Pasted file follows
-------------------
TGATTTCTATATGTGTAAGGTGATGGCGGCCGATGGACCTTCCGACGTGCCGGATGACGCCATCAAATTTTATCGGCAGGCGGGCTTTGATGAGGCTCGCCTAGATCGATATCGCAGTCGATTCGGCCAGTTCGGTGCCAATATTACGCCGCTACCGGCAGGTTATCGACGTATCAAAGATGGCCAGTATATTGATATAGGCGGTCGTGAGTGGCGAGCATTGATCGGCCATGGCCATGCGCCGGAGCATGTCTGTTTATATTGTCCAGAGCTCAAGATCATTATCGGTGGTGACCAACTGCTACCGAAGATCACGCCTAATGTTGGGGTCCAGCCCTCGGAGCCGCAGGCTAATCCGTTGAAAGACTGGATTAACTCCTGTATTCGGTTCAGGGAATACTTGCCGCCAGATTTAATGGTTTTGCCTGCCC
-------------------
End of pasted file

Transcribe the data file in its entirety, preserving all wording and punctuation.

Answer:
TGATTTCTATATGTGTAAGGTGATGGCGGCCGATGGACCTTCCGACGTGCCGGATGACGCCATCAAATTTTATCGGCAGGCGGGCTTTGATGAGGCTCGCCTAGATCGATATCGCAGTCGATTCGGCCAGTTCGGTGCCAATATTACGCCGCTACCGGCAGGTTATCGACGTATCAAAGATGGCCAGTATATTGATATAGGCGGTCGTGAGTGGCGAGCATTGATCGGCCATGGCCATGCGCCGGAGCATGTCTGTTTATATTGTCCAGAGCTCAAGATCATTATCGGTGGTGACCAACTGCTACCGAAGATCACGCCTAATGTTGGGGTCCAGCCCTCGGAGCCGCAGGCTAATCCGTTGAAAGACTGGATTAACTCCTGTATTCGGTTCAGGGAATACTTGCCGCCAGATTTAATGGTTTTGCCTGCCC